J.K. Rowling said, "It is our choices that show what we truly are, far more than our abilities."
A New York woman made all the right choices when she successfully used social media to return a camera full of Super Bowl memories.
The first-grade teacher from Long Island was in Indianapolis to witness the Giants' upset of the Patriots earlier this month when a fellow fan asked her to take a photo of his family with his digital camera. In the excitement of the moment, Mary Ellen McPaul forgot to give the camera back to the random fan -- instead putting it in her purse by mistake.
Once she became aware of her error, the teacher wanted to do the right thing, but she had no idea who the owner of the camera was.
"I was just so sad that this man wasn't going to have photos with his family" McPaul told FOX 59 Indianapolis. "I thought, 'I have to do something.'"
McPaul started a 10-day do-the-right-thing blitz. In addition to "old media," she used social media sites Twitter, Facebook and YouTube. She posted a few images of the unknown family, hoping someone would see or hear about her efforts through the grapevine and recognize the strangers. Her message went viral, reaching Chicago, where the son of the camera owners spotted the images on a Windy City TV station and contacted the Long Island resident.
Plans were quickly made to return the camera to its rightful owner, a man named Tom McGee.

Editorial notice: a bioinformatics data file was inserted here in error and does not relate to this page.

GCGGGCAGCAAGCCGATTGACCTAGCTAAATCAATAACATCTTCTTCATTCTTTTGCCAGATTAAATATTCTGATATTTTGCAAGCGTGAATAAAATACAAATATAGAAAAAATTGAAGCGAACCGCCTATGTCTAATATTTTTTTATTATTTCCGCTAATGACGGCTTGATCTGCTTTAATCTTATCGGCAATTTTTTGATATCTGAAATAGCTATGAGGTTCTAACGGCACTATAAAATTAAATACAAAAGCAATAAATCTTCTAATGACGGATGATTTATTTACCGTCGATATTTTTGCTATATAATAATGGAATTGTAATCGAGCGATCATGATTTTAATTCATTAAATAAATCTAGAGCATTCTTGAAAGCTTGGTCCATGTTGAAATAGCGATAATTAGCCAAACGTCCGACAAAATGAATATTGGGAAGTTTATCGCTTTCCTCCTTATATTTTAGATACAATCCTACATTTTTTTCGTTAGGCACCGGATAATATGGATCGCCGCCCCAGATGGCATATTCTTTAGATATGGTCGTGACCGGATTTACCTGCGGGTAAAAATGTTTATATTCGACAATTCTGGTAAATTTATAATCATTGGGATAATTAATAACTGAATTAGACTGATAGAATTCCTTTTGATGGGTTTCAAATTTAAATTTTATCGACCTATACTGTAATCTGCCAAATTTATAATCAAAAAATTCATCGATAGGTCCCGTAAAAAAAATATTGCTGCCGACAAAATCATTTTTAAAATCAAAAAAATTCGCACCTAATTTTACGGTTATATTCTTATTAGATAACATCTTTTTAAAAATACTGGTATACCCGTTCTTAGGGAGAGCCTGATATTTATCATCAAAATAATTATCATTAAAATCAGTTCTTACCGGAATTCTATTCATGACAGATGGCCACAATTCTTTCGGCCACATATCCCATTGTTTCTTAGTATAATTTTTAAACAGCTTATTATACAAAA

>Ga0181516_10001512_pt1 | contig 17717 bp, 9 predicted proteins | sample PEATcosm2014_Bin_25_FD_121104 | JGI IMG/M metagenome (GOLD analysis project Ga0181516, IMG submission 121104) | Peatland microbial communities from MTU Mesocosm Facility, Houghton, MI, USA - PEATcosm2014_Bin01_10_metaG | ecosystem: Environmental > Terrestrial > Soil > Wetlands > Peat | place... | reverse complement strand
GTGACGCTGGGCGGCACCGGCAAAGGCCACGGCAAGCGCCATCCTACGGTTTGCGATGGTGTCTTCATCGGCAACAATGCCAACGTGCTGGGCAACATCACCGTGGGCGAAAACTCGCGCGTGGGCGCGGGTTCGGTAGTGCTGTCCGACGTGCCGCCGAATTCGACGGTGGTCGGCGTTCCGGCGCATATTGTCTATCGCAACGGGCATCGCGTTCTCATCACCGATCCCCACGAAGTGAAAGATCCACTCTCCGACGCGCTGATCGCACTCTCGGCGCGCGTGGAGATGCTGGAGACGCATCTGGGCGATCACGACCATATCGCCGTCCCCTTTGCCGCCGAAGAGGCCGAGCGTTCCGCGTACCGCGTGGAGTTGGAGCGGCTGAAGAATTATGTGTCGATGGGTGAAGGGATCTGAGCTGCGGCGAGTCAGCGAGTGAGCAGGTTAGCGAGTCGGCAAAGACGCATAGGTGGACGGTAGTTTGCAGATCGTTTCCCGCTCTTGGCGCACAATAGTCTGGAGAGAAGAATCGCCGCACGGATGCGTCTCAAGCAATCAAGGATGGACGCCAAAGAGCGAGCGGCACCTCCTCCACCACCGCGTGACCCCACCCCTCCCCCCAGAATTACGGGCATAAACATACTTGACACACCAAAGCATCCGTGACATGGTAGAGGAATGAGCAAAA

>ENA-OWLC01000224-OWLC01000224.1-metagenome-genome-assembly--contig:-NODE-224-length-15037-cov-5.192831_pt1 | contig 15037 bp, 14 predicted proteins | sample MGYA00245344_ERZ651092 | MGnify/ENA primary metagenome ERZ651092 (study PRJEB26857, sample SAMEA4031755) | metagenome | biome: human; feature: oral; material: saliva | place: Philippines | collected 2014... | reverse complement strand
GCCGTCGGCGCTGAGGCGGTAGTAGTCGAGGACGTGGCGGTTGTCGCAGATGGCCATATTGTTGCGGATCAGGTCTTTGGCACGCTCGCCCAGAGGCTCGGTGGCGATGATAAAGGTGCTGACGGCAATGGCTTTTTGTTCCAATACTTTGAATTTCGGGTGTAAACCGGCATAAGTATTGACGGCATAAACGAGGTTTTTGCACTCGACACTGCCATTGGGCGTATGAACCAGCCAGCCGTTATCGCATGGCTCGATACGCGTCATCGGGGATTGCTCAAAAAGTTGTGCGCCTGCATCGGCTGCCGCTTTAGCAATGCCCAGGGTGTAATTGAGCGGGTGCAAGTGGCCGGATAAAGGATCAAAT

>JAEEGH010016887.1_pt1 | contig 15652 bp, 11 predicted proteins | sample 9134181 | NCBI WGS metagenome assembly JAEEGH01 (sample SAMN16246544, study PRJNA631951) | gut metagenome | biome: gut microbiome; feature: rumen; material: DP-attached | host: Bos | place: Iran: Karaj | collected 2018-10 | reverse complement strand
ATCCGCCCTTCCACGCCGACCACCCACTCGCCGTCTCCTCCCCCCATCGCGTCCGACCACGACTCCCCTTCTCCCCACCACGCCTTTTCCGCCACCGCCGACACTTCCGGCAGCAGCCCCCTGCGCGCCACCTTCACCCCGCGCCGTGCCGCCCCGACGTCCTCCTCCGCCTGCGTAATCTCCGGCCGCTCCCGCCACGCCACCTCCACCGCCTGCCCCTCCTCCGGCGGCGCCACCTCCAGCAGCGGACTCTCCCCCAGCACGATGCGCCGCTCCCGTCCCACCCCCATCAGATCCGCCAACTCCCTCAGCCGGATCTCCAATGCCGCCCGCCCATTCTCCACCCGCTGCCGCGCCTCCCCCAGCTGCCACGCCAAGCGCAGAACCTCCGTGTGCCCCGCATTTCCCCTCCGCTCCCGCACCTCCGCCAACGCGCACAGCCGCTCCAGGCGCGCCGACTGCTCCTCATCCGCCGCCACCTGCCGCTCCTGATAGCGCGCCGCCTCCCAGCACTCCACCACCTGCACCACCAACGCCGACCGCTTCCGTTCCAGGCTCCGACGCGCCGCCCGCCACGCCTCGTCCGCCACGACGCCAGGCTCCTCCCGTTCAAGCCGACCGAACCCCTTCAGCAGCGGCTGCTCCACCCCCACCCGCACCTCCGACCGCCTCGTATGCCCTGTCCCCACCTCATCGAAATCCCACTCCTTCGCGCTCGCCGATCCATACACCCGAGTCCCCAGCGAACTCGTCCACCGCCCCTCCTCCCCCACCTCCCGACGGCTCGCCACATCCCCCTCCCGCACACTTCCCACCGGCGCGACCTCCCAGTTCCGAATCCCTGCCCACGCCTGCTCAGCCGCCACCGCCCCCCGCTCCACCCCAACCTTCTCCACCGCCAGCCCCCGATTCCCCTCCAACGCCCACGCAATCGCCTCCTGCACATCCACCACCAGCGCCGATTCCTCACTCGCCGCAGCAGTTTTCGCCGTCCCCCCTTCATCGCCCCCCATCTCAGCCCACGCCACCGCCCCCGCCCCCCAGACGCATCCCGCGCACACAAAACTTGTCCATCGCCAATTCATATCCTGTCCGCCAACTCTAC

"I was just blown away, blown away she had done that much" said McGee. "It's just very reaffirming. You hear so much bad news and to have something like this happen when I gave up on finding the camera."
The 55-year-old from Oak Park, Ill., had almost given up hope he would ever see the more than 200 images from a Super Bowl weekend spent with his son and a New York firefighter brother. McGee had called Lucas Oil Stadium on 10 consecutive days, thinking someone would have returned it to the lost and found, but obviously that never happened.
McPaul told the New York Daily News she choked up after realizing her efforts paid off: "I had tears in my eyes when I got the email and realized I had found the owner."
Popular Stories On ThePostGame:
-- Jeremy Lin TV Graphic Raises Concerns
-- White Star, Black School: Landon Clement Is The Face Of Upstart North Carolina Central
-- End Game: Brain Trauma And The Future Of Youth Football In America
-- Can Sport Specialization Cause Youth Injuries?
This Chevy Truck Is A Tailgating Machine